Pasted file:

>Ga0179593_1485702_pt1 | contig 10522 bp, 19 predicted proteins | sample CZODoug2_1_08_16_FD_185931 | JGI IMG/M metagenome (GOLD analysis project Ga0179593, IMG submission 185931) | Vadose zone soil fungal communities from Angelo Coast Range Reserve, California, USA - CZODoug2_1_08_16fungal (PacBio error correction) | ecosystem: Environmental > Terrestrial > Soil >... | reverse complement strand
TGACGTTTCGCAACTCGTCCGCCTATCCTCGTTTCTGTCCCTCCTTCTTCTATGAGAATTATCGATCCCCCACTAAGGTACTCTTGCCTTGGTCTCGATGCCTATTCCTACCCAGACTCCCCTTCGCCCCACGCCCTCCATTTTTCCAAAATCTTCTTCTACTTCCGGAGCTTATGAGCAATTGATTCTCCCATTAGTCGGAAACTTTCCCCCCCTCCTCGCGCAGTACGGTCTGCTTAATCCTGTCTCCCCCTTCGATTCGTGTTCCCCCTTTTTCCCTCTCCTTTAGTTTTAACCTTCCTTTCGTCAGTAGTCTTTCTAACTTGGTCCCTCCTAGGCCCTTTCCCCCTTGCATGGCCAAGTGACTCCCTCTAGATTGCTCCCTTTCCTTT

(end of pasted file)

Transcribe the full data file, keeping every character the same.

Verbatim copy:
>Ga0179593_1485702_pt1 | contig 10522 bp, 19 predicted proteins | sample CZODoug2_1_08_16_FD_185931 | JGI IMG/M metagenome (GOLD analysis project Ga0179593, IMG submission 185931) | Vadose zone soil fungal communities from Angelo Coast Range Reserve, California, USA - CZODoug2_1_08_16fungal (PacBio error correction) | ecosystem: Environmental > Terrestrial > Soil >... | reverse complement strand
TGACGTTTCGCAACTCGTCCGCCTATCCTCGTTTCTGTCCCTCCTTCTTCTATGAGAATTATCGATCCCCCACTAAGGTACTCTTGCCTTGGTCTCGATGCCTATTCCTACCCAGACTCCCCTTCGCCCCACGCCCTCCATTTTTCCAAAATCTTCTTCTACTTCCGGAGCTTATGAGCAATTGATTCTCCCATTAGTCGGAAACTTTCCCCCCCTCCTCGCGCAGTACGGTCTGCTTAATCCTGTCTCCCCCTTCGATTCGTGTTCCCCCTTTTTCCCTCTCCTTTAGTTTTAACCTTCCTTTCGTCAGTAGTCTTTCTAACTTGGTCCCTCCTAGGCCCTTTCCCCCTTGCATGGCCAAGTGACTCCCTCTAGATTGCTCCCTTTCCTTT